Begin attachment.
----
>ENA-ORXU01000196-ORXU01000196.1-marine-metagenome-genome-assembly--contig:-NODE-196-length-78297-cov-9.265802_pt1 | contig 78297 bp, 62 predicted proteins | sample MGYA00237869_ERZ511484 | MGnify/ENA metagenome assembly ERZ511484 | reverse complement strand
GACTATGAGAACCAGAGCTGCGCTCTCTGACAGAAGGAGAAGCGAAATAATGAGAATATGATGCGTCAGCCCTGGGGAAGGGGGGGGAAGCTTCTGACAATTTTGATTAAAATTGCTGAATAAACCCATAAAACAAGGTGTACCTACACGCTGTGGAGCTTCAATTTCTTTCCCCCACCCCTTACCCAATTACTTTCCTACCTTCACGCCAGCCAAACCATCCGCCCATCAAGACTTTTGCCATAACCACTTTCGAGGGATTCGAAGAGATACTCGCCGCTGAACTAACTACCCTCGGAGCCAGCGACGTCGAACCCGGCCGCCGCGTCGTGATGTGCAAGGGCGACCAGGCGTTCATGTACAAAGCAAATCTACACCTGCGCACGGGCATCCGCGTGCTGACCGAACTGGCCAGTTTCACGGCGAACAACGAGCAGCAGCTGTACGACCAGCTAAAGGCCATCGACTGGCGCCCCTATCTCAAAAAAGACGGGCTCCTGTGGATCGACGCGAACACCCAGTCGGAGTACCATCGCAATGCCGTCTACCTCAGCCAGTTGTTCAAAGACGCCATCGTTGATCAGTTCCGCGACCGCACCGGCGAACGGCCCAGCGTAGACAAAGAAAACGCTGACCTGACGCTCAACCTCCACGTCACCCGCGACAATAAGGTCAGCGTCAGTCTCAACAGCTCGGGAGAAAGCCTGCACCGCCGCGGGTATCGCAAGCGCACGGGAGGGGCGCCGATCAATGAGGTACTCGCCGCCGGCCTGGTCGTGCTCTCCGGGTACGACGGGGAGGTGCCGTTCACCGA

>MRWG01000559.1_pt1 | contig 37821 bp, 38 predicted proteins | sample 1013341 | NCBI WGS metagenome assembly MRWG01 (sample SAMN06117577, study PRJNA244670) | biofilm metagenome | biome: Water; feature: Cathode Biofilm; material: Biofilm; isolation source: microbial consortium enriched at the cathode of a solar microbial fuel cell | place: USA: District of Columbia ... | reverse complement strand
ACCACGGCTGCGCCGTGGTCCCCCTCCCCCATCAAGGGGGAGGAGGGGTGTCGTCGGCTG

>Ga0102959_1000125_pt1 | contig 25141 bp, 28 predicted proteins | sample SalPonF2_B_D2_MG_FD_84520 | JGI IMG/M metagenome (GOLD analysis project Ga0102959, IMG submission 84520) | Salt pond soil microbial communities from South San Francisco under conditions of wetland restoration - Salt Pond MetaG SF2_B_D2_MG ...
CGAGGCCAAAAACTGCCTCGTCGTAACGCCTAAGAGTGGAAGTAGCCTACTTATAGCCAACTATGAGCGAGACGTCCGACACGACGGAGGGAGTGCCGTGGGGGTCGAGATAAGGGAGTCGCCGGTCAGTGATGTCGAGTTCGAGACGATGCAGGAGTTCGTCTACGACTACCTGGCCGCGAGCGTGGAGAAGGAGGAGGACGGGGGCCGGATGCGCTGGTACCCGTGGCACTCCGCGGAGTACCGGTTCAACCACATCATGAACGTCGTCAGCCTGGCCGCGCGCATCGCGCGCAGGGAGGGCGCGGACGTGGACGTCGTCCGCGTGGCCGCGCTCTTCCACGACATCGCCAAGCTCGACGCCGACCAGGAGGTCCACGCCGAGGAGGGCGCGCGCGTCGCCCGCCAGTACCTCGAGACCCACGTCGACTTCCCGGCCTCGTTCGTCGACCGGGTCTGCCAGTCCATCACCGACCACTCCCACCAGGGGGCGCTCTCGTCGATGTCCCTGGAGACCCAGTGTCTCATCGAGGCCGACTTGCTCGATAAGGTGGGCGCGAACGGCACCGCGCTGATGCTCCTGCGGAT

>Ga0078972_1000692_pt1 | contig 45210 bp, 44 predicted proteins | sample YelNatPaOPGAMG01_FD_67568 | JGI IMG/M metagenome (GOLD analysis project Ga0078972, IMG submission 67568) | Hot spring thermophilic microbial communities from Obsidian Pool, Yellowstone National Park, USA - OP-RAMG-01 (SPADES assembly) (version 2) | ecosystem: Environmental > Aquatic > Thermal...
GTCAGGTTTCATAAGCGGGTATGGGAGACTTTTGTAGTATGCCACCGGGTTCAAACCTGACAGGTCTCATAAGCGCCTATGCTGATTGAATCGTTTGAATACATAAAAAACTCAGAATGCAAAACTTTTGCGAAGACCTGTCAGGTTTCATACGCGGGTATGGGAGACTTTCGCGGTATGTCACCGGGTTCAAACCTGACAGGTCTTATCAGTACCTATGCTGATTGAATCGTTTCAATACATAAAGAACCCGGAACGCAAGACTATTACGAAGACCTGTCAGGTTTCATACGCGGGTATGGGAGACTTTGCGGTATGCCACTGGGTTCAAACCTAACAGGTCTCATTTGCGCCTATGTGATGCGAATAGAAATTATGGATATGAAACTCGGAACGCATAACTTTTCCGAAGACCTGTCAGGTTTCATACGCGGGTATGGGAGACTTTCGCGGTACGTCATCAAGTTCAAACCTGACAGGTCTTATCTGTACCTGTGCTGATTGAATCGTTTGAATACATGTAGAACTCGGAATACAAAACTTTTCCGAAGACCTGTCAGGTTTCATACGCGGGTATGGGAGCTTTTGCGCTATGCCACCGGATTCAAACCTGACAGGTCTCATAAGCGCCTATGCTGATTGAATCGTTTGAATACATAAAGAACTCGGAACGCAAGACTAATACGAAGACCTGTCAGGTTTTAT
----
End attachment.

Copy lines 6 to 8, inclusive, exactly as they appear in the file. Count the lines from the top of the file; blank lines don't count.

CGAGGCCAAAAACTGCCTCGTCGTAACGCCTAAGAGTGGAAGTAGCCTACTTATAGCCAACTATGAGCGAGACGTCCGACACGACGGAGGGAGTGCCGTGGGGGTCGAGATAAGGGAGTCGCCGGTCAGTGATGTCGAGTTCGAGACGATGCAGGAGTTCGTCTACGACTACCTGGCCGCGAGCGTGGAGAAGGAGGAGGACGGGGGCCGGATGCGCTGGTACCCGTGGCACTCCGCGGAGTACCGGTTCAACCACATCATGAACGTCGTCAGCCTGGCCGCGCGCATCGCGCGCAGGGAGGGCGCGGACGTGGACGTCGTCCGCGTGGCCGCGCTCTTCCACGACATCGCCAAGCTCGACGCCGACCAGGAGGTCCACGCCGAGGAGGGCGCGCGCGTCGCCCGCCAGTACCTCGAGACCCACGTCGACTTCCCGGCCTCGTTCGTCGACCGGGTCTGCCAGTCCATCACCGACCACTCCCACCAGGGGGCGCTCTCGTCGATGTCCCTGGAGACCCAGTGTCTCATCGAGGCCGACTTGCTCGATAAGGTGGGCGCGAACGGCACCGCGCTGATGCTCCTGCGGAT

>Ga0078972_1000692_pt1 | contig 45210 bp, 44 predicted proteins | sample YelNatPaOPGAMG01_FD_67568 | JGI IMG/M metagenome (GOLD analysis project Ga0078972, IMG submission 67568) | Hot spring thermophilic microbial communities from Obsidian Pool, Yellowstone National Park, USA - OP-RAMG-01 (SPADES assembly) (version 2) | ecosystem: Environmental > Aquatic > Thermal...
GTCAGGTTTCATAAGCGGGTATGGGAGACTTTTGTAGTATGCCACCGGGTTCAAACCTGACAGGTCTCATAAGCGCCTATGCTGATTGAATCGTTTGAATACATAAAAAACTCAGAATGCAAAACTTTTGCGAAGACCTGTCAGGTTTCATACGCGGGTATGGGAGACTTTCGCGGTATGTCACCGGGTTCAAACCTGACAGGTCTTATCAGTACCTATGCTGATTGAATCGTTTCAATACATAAAGAACCCGGAACGCAAGACTATTACGAAGACCTGTCAGGTTTCATACGCGGGTATGGGAGACTTTGCGGTATGCCACTGGGTTCAAACCTAACAGGTCTCATTTGCGCCTATGTGATGCGAATAGAAATTATGGATATGAAACTCGGAACGCATAACTTTTCCGAAGACCTGTCAGGTTTCATACGCGGGTATGGGAGACTTTCGCGGTACGTCATCAAGTTCAAACCTGACAGGTCTTATCTGTACCTGTGCTGATTGAATCGTTTGAATACATGTAGAACTCGGAATACAAAACTTTTCCGAAGACCTGTCAGGTTTCATACGCGGGTATGGGAGCTTTTGCGCTATGCCACCGGATTCAAACCTGACAGGTCTCATAAGCGCCTATGCTGATTGAATCGTTTGAATACATAAAGAACTCGGAACGCAAGACTAATACGAAGACCTGTCAGGTTTTAT